Miscouche, Prince Edward Island, Canada
The Acadian Museum tells the history and culture of the Acadian community of Canada, with an emphasis on the Acadian community in Prince Edward Island (Acadians also live in New Brunswick and the U.S. state of Louisiana.) This simple, but well-presented museum, begins telling its story in the entryway to the museum, where four original woodcarvings depicting Acadian life two and three centuries ago replace windows on the outside of the building next to its main entrance.
The staff recommends starting the visit with the opening video, which provides a comprehensive history of the Acadians (in about 15 minutes or so). The video serves as an overview of the permanent exhibition, which covers the same content but in more depth.
The main exhibition tells who the Acadians are, how they came to Prince Edward Island, and provides a glimpse into their early lives. Then it explains how the British conquered the area and, despite the neutral position of the Acadians, decided to remove them from the territory. Some returned to France, others went to Quebec, and still others went south, many making their way to what is now the U.S. state of Louisiana. (Most other museums seem to make more of the Louisiana connection than this Acadian museum.)
What I did not know is that within two decades, many returned.
The museum illustrates this history with objects, photos, and documents. Labels not only explain these objects, but also tell the stories of individual Acadians through the ages that bring this history to life by personalizing it.
Although the physical space for the exhibition is somewhat limited, it not only covers the highlights and documents them well but told me a lot of Acadian that I was not familiar with, such as the tragic drowning of hundreds of Acadians on boats deporting them to France.
The exhibition also explores life after the return, but this section is more cultural than historical. It explores the challenges the Acadians face as a cultural minority, including the painful issue of whether to assimilate, if so, to what extent, and how assimilation affects the long-term viability of the community. The exhibition explores the rise of communal institutions like the Acadian World Congress, and the challenges of continuing to live in French on an island dominated by English, The part of the exhibition unwittingly introduces a contradiction—saying that the French language is threatened then, through a combination of words and evidence from the census, saying it’s alive.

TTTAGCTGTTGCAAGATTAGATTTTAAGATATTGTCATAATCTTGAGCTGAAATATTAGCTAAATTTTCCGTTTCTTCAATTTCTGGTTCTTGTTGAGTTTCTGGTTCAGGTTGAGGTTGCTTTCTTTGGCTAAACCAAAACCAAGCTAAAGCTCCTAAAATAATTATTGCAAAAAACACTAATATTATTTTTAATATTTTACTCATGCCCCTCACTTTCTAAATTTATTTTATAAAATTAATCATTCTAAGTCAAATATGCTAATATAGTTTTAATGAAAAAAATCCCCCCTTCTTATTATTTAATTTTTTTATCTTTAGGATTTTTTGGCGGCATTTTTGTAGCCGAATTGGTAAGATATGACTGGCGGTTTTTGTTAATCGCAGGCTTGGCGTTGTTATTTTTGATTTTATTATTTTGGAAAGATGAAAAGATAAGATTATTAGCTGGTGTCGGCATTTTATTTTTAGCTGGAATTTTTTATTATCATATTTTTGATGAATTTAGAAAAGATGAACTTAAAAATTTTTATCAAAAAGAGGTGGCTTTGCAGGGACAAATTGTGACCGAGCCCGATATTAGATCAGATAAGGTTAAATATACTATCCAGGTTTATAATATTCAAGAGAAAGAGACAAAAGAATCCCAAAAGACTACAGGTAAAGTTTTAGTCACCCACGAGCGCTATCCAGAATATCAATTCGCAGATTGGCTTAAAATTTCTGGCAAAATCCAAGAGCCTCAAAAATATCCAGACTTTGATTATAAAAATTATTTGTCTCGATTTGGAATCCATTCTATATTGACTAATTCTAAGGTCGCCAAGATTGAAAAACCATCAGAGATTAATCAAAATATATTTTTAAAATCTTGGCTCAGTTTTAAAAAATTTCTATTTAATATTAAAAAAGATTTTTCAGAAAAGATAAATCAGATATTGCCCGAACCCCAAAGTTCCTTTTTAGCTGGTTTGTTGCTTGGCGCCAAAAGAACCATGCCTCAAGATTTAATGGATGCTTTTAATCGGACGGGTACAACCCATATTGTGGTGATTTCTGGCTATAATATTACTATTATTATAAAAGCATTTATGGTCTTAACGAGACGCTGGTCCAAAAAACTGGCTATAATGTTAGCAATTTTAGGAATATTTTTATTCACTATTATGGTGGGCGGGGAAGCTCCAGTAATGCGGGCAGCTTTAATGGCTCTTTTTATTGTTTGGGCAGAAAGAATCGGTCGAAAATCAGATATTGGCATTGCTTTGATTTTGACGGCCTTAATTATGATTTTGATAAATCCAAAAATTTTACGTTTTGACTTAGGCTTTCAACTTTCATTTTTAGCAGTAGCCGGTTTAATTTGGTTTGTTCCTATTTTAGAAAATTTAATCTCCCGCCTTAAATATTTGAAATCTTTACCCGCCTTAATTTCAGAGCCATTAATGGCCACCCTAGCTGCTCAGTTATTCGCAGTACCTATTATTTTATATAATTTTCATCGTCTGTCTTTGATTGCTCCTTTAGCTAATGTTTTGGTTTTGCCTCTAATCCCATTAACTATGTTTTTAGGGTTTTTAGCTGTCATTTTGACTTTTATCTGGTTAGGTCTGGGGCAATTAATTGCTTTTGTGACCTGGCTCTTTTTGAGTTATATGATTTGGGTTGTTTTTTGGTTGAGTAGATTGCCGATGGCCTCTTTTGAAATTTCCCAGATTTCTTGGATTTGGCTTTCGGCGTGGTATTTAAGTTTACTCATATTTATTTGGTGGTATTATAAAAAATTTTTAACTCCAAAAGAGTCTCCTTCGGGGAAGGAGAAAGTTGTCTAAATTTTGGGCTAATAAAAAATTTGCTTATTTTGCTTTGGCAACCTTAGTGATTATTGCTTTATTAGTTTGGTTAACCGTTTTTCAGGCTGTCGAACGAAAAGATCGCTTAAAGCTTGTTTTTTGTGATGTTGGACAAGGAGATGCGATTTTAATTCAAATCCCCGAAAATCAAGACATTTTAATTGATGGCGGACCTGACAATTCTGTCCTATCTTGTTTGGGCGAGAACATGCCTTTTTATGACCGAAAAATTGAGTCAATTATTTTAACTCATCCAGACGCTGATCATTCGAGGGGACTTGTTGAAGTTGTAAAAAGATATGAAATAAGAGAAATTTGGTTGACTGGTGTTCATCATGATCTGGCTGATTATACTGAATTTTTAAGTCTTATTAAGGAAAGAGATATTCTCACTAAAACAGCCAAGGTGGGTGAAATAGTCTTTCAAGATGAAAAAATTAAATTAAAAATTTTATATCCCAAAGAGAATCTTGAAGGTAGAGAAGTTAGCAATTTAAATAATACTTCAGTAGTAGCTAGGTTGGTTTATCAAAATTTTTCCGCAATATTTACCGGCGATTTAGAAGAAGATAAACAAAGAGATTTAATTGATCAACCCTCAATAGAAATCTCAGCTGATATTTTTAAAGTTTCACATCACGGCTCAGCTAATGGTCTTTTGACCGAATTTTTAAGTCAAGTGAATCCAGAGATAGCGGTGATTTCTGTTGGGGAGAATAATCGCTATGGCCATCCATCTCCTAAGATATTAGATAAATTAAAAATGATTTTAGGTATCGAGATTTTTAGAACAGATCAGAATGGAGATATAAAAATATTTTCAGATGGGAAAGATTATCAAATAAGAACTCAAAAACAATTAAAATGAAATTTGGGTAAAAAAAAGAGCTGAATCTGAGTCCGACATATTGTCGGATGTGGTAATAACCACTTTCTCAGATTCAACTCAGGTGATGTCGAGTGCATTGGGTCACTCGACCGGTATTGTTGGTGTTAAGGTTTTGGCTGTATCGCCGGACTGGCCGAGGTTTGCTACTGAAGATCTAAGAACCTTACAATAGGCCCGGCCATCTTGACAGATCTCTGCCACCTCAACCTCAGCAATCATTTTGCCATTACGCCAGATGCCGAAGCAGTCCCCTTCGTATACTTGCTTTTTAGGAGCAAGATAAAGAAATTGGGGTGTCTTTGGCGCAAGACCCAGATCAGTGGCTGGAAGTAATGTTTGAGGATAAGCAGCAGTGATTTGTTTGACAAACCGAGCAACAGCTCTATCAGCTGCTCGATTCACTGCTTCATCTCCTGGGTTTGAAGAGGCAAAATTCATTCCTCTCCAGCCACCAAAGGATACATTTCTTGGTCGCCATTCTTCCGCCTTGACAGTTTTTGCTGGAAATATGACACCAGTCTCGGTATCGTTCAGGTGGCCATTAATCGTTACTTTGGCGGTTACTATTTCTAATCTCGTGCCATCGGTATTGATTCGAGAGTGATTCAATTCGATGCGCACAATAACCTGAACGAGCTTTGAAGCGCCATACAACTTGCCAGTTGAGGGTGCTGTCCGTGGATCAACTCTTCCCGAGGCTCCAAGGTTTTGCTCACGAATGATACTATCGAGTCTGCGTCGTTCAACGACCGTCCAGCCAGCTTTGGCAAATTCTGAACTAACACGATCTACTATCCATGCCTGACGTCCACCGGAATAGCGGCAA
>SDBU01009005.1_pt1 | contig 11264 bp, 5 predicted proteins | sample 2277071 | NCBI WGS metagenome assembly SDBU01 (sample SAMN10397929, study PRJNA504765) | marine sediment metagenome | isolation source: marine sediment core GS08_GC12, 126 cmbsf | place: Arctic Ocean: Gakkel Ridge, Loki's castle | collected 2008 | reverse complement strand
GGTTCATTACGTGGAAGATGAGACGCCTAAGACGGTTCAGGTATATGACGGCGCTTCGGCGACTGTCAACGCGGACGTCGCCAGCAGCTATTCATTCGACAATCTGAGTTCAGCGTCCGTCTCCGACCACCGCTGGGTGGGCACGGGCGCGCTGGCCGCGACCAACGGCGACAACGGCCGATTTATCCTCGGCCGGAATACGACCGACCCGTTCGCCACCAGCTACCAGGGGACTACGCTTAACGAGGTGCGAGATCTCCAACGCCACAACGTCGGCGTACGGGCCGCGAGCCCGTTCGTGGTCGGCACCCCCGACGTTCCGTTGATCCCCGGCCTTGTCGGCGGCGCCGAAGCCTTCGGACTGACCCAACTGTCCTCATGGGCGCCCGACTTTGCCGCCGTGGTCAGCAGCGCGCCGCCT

A special exhibition of photos of everyday life of Acadian men followed the life cycle of a typical Acadian man and showed many of them at particular phases of their lives, from childhood to parenthood to old age. In doing so, the exhibition documents the diversity within this community.
Unusual for a photography exhibit, however, the exhibition designers placed objects from the collection in the center that further illustrate topics raised in the photos, such as household implements, farm machinery, and musical instruments.
Limited but helpful labels provided an overview of each phase and some of the customary practices associated with those phases.
The temporary and main exhibitions together affirmed the challenges of retaining a distinct cultural identity. But also affirmed the success of those determined to do so. But the museum also explores the flip side of this issue: that for some to maintain their identity, they stay aloof from the rest of the community. This balancing act is not unique to the Acadians. But they seem to have found some way past their isolation and aloofness by assert their needs in the larger community in a way that builds respect for the culture.
|Type of Museum: History and culture
Highlights of Permanent Collection: Illuminates the Acadian experience, especially in Prince Edward Island.
Documents relating to Acadian history, artifacts from everyday Acadian life from the 1700s to today.
Note abut Special Exhibitions: The museum has two galleries for special exhibitions. They seem to focus on themes of Acadian history and everyday life and rely on photos and other objects from the collection.
Also, visit the website for virtual exhibitions.
Special amenities: Small gift area, video.
Admission discounts: Students, groups.
Issues to consider including time: 1 to 1.5 hours for a complete visit
About 45 minutes to an hour from Charlottetown on Route 2; extremely visible from the highway.